Cuyahoga County Funds New Round of Heroin-Overdose Medication Naloxone

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Since 2013, doctors with MetroHealth Medical Center have been training people to administer the drug naloxone to heroin users who have overdosed. Doctors distribute naloxone nasal spray to users, people in recovery and to people whose friends or family are addicted.

The grant will allow MetroHealth to buy 2,000 more naloxone kits. Dr. Joan Papp directs the program, known as Project DAWN, in Cuyahoga County.

“The need is far greater than the resources that we have available to us," Papp said. "This is more than double what we have been able to provide over the last year.”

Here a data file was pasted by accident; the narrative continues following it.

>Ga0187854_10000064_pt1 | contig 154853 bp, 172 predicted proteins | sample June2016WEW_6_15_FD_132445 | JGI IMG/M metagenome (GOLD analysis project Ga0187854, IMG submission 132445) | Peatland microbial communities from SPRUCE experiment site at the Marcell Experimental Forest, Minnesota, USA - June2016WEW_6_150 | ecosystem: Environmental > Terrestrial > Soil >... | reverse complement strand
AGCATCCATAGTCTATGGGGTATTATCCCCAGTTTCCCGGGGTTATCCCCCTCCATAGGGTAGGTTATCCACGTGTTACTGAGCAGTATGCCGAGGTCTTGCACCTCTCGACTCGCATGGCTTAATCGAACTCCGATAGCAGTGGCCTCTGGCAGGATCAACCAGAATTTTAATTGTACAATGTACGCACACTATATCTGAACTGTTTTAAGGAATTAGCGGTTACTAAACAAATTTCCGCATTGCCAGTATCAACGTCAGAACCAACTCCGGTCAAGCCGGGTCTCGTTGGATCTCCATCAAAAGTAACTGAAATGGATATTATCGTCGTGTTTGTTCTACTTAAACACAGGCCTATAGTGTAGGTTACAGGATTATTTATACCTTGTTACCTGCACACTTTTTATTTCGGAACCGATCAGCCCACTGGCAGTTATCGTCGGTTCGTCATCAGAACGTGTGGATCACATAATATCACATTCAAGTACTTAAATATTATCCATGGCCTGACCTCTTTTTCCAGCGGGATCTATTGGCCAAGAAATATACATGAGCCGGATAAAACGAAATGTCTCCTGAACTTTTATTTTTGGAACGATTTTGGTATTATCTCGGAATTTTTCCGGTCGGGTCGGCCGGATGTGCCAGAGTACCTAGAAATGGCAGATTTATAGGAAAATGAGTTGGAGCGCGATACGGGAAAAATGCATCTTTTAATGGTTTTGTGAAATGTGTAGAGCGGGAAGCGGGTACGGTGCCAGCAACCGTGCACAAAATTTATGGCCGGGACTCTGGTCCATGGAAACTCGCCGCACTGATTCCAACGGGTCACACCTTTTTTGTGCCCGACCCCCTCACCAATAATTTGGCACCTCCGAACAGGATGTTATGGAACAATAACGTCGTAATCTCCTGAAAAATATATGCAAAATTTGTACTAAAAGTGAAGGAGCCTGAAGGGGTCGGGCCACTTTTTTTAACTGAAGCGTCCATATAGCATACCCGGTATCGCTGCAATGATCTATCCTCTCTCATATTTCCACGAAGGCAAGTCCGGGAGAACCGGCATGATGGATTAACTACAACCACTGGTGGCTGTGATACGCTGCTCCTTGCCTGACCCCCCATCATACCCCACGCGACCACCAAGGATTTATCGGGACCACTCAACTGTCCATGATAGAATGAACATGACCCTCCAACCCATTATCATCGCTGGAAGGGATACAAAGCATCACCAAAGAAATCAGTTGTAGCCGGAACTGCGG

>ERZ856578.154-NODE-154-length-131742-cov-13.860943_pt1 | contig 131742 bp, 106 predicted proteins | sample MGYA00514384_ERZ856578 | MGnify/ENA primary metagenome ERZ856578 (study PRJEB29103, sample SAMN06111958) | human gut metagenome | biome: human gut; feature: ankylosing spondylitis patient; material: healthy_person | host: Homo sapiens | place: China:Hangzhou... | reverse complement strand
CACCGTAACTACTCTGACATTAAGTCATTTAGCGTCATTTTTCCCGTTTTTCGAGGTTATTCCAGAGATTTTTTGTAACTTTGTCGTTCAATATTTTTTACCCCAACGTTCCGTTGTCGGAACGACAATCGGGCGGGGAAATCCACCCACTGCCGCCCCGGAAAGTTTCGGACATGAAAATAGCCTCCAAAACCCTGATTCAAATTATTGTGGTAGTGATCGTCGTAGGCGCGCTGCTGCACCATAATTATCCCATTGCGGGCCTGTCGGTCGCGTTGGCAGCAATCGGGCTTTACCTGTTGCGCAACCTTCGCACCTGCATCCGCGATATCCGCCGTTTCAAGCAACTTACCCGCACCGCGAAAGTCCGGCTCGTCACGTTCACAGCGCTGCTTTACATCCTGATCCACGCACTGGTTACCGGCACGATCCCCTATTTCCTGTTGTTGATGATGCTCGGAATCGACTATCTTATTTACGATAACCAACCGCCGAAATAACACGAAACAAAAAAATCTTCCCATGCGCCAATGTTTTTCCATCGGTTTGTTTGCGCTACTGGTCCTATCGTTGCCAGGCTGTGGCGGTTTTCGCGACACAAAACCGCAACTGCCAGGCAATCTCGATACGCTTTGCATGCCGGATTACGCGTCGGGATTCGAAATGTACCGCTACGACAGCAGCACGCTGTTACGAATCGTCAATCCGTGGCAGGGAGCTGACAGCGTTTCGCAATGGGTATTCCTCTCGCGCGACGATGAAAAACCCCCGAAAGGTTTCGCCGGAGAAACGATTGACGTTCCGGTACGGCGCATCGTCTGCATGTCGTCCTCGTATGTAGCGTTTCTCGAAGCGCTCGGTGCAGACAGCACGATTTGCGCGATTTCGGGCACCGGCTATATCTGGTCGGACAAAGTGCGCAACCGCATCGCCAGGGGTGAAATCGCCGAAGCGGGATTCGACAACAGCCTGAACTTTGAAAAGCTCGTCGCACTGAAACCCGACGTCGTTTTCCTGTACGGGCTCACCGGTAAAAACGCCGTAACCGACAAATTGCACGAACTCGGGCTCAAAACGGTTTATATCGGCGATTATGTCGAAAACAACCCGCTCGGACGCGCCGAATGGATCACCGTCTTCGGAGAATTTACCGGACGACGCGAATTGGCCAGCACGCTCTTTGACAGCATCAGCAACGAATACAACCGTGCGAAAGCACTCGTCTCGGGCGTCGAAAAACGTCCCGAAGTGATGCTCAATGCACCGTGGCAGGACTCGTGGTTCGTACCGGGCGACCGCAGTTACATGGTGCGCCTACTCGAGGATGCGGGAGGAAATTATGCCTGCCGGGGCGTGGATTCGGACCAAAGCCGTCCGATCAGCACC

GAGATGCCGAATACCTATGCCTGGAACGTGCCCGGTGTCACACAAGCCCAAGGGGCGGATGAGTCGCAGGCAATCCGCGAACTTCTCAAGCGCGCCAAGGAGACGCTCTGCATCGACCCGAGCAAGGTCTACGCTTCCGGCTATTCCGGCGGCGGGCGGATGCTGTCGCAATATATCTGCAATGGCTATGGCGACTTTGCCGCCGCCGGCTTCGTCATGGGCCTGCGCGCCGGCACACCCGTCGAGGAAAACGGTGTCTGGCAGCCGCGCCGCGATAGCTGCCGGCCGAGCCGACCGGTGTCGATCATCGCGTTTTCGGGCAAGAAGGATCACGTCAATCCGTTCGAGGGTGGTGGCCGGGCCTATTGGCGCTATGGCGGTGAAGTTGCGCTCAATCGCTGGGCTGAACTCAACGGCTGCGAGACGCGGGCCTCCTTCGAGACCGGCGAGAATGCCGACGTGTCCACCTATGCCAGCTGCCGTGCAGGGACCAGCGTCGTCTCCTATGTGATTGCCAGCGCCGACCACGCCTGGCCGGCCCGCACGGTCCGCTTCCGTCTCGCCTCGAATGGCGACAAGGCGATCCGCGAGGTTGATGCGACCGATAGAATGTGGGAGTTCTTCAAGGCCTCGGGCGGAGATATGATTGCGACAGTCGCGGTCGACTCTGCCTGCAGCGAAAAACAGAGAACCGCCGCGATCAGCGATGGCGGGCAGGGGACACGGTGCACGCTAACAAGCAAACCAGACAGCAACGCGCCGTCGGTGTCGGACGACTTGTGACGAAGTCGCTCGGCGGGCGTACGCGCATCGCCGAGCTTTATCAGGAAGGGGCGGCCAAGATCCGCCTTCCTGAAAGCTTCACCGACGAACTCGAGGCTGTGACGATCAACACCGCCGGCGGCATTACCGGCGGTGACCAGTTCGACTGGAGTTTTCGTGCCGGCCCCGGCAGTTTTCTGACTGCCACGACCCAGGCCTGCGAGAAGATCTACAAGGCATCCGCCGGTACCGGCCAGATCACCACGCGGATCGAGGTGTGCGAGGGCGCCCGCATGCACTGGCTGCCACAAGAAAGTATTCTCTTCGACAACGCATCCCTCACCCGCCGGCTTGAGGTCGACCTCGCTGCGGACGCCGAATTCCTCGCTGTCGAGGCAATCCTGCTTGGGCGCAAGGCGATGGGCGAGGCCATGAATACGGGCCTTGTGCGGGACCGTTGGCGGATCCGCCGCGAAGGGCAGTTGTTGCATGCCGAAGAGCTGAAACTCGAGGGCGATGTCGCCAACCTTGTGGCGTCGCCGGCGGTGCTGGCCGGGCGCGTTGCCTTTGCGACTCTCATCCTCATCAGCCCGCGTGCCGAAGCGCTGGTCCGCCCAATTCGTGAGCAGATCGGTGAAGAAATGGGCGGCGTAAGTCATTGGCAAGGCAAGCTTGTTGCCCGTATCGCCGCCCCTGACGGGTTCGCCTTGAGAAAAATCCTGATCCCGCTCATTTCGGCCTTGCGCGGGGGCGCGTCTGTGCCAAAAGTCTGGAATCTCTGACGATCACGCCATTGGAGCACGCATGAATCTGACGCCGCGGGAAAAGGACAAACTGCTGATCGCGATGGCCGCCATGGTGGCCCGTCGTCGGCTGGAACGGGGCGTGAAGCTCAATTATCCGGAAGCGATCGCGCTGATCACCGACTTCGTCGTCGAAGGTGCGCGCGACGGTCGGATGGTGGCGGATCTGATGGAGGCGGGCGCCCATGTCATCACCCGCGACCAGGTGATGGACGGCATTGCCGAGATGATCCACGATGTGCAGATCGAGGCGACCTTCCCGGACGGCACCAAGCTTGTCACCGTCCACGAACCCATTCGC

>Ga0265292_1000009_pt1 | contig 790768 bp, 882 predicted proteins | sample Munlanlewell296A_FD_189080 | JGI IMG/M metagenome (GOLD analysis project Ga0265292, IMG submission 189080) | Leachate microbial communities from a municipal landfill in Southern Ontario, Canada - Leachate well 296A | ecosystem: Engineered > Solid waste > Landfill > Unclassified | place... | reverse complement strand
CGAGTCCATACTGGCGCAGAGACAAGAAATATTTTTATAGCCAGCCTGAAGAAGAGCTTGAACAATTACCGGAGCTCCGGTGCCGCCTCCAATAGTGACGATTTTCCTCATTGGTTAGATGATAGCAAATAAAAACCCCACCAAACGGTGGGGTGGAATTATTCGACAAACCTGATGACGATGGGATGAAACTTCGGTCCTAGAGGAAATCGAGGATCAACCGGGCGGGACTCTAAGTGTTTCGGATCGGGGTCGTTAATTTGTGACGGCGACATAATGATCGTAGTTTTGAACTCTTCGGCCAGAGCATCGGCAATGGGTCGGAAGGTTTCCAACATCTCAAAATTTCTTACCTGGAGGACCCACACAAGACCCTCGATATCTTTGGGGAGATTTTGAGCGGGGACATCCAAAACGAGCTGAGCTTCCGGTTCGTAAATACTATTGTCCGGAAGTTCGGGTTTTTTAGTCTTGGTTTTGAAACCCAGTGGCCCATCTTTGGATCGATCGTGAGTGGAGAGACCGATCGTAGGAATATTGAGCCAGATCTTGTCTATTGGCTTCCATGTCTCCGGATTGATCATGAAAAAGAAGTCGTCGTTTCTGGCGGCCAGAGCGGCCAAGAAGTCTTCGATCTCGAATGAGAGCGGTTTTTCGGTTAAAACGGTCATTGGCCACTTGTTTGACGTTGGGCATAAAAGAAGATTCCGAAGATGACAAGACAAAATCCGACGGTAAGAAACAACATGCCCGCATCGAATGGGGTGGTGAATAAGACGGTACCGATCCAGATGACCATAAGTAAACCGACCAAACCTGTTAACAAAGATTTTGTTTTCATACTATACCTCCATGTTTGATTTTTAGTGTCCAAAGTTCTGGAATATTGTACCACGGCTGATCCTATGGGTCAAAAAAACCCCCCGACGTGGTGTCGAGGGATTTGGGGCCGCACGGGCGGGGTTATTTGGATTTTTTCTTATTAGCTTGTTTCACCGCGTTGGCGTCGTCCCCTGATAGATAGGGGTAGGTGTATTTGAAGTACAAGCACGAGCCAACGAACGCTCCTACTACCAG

Papp said the program so far has reversed 108 overdoses.

And the county estimates the rate of growth in heroin deaths slowed last year. Cuyahoga County Executive Armond Budish says it's estimated the number of heroin deaths in the county did not increase significantly in 2014.

"Today, thanks to that program, thanks to our steadfast EMS workers and thanks to our various police departments, the Cuyahoga County medical examiner estimates that our year to year increase in heroin deaths will be our lowest since 2009," Budish said.

Still, the price of the antidote has jumped with increasing demand.

MetroHealth CEO Dr. Akram Boutros estimates this new supply of naloxone should give the county 12 to 15 months before officials will have to find another source of funding.

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